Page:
Memories of my grandmother at Relay for Life
Updated: July 15, 2012 2:46PM
In the darkness, with people milling about, I sat on the Plainfield High School track, cross-legged, in front of my grandmother’s luminaria.
I found it after making almost an entire circuit around the track. I’d misread the alphabetical order the Relay for Life organizers had put the luminaria in. But it mattered little. I could add it to my lap total, I thought.
The rest of the evening, I forgot to count my laps. But I know for certain I made at least that one.
Others at the relay walked around, looking for their own luminaria. Some had flashlights to assist. Others made their way around, getting in close occasionally to make out the names in the dark, calling out to others when they found what they were looking for.
I sat alone, contemplative. The rest of my team was scattered at different points around the track, before their own white luminaria bags, the names of their loved ones written on them in different shades of magic marker.
I would like to say, at that moment, memories of my grandmother flooded my mind, or that I felt her presence sitting with me. But nothing so dramatic happened.
Instead, my mind wandered back to the same memories I had for the last few days leading up to the relay. They are a pair of flashes, like a movie reel. Whether these two moments happened exactly as I remember them does not matter. They’re my memories, shaped to how I’d like to remember them, perhaps, but dear to me.
They’re two of the earliest memories I have of my grandmother. In the first, she and I sat at the table in the basement kitchen of her former home in Arlington Heights. We each held cards, placing them on the table before us, a modified version of the card game War.
Neither of us, I suspect, really knew how to play. Whenever I pick up the game now, I have to be reminded of the rules. But we placed the cards down in a pile, cheered for one another, and then did it again.
The second moment still makes me emotional.
My grandparents owned a small summer house near Wonder Lake. We’d go out there from time to time, frequently when I was younger, less as the years got on. For a little kid, the trip out there seemed to take an eternity. Upon arrival one time, I remember getting out of the car and seeing my grandmother up the yard, near the house.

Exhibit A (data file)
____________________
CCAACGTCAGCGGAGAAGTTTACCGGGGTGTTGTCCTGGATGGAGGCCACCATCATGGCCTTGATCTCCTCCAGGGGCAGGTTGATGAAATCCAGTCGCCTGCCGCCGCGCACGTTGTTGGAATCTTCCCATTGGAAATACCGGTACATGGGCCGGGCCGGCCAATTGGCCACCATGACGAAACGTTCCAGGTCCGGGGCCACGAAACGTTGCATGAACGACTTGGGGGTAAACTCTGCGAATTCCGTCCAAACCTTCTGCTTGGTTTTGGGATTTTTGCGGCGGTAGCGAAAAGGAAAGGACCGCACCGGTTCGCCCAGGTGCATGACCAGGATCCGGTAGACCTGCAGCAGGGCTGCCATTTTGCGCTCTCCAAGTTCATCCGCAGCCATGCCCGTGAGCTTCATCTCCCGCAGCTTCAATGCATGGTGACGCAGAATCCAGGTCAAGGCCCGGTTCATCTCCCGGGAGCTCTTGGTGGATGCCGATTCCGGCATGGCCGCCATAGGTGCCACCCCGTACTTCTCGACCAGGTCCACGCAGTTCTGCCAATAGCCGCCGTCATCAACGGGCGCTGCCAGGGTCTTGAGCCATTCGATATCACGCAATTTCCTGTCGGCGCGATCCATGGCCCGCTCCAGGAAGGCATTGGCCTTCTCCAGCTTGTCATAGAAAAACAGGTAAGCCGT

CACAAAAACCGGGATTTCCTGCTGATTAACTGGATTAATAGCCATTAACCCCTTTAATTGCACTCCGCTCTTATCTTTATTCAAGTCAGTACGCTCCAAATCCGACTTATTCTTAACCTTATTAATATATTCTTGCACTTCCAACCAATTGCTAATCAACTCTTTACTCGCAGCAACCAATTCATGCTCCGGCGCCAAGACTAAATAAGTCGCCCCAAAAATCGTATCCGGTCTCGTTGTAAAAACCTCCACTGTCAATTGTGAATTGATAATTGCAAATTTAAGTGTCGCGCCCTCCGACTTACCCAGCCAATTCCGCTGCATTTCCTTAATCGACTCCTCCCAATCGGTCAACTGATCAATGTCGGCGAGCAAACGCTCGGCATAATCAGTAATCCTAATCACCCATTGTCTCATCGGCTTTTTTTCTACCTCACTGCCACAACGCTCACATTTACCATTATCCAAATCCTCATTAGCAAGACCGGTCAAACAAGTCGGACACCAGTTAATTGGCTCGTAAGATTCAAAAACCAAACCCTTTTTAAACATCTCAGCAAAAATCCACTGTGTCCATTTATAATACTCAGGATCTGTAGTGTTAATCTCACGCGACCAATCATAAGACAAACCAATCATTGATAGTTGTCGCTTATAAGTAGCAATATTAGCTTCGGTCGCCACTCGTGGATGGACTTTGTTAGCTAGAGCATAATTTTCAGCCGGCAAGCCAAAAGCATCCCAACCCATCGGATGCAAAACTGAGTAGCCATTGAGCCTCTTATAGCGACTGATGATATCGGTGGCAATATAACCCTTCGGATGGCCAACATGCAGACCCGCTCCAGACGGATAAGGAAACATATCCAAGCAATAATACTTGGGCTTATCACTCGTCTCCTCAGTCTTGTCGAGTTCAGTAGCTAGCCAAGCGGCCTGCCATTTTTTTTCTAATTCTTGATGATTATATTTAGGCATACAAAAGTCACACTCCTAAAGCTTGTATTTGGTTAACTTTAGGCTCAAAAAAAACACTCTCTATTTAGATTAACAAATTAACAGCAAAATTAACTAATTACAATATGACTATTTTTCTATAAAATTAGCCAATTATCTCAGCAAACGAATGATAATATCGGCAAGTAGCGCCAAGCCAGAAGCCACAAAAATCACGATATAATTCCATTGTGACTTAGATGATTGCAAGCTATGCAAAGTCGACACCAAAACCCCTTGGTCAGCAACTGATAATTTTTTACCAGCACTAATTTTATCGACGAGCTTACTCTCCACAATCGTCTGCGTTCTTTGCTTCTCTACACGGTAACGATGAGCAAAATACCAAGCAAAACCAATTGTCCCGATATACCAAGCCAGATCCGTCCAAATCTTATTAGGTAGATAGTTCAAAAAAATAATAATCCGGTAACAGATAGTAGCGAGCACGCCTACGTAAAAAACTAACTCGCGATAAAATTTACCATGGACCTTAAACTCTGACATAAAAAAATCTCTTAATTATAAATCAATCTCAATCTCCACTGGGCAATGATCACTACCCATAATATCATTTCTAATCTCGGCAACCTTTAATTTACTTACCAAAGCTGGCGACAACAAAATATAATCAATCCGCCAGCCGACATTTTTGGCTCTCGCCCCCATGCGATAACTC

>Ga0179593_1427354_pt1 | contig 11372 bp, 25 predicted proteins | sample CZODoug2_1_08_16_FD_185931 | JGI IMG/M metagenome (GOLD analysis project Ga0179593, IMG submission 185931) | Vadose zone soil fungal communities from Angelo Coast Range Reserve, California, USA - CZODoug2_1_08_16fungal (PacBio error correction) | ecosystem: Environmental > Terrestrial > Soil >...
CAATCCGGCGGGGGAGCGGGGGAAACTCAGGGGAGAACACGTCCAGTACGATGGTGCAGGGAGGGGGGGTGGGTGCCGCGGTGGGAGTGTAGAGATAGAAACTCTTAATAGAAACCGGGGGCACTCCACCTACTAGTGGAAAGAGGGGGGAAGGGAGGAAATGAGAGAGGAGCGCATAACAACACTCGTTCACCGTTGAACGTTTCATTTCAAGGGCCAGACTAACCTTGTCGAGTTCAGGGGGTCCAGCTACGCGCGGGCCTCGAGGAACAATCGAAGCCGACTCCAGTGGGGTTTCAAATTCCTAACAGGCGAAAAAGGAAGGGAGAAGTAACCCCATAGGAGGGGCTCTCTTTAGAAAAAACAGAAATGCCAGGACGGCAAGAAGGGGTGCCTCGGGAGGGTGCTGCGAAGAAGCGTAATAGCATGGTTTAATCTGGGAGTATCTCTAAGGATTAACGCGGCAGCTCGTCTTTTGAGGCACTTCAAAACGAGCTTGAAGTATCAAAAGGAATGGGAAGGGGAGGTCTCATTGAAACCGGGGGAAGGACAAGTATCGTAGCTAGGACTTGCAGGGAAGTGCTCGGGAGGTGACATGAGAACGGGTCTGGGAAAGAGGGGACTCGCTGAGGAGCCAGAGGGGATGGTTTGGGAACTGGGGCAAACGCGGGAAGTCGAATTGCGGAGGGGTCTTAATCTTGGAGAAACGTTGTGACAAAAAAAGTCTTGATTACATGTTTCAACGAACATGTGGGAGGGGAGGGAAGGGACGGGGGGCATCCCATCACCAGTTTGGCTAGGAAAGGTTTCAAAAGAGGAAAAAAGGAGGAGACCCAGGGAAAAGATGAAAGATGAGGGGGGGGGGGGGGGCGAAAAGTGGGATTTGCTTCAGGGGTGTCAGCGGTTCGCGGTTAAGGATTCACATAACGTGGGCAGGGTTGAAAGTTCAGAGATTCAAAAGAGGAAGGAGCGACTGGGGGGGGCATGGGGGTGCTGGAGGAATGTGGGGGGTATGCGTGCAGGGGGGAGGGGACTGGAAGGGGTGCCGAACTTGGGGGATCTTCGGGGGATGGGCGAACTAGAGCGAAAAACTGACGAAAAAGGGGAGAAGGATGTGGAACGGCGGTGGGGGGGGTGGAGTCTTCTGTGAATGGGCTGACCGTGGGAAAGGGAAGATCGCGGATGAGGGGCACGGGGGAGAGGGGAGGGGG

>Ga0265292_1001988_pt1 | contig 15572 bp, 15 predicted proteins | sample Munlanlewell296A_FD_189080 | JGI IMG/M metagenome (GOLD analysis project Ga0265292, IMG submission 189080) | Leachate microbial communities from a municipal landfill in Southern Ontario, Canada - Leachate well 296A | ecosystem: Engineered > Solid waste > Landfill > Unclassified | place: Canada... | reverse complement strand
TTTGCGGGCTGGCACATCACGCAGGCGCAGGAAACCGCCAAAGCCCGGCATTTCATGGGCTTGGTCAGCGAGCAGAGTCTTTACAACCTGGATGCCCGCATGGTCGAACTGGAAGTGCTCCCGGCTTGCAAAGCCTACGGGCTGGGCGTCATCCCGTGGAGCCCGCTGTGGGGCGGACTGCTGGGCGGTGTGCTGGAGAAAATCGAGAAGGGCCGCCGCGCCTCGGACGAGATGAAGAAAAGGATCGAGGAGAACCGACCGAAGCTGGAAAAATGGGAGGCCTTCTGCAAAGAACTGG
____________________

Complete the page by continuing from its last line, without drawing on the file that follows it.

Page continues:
I ran up to her, exhilarated to see her. She came down the slope of the yard, arms out, and we hugged.
My mind played with both these memories as I sat, my eyes closed, on the Plainfield track, when I heard, “Chris?”
I recognized the voice of my friend, the captain of our relay team. She had lost a close friend to a rare bone cancer a few years back, and she’d founded the team. I’d joined because of my grandmother’s diagnosis.
The true sucker punch for my friend was that another one of her close friends later developed bone cancer, less aggressive than her other friend’s, but still dangerous. Fortunately, her second friend responded to treatment. She was there with us that night, walking the relay.
“Do you want to come over by us?” my team captain asked.
She had paired up with her friend, and they were stationed on the opposite side of the field.
Yes, I did. I was at the relay as much for her as I was for myself. She still struggled with the loss of her friend.
These two women are the reasons I do the relay every year. Yes, there’s raising money for cancer research, and the ultimate hope is that a cancer cure is found.
But there was my grandmother. There aren’t many occasions anymore where I find myself thinking about her, which is sad. But life goes on, and in its day-to-day trappings, those two memories I hold onto fade into the background.
Except at times like this.
And then there’s my friend, who still feels the freshness of her loss, even with the passage of time. We are connected by our loss, one more thread in the fabric of our friendship, a relationship that has memories that go back nearly as far as the pair I have of my grandmother.
If I can offer some support, even momentarily, just that one night, I owe her that much.
So I stood up, grabbed my grandmother’s luminaria, and followed her to the other side of the track. As we hustled over, silence fell around us, and the luminaria ceremony began.
Chris LaFortune is a managing editor at The Doings.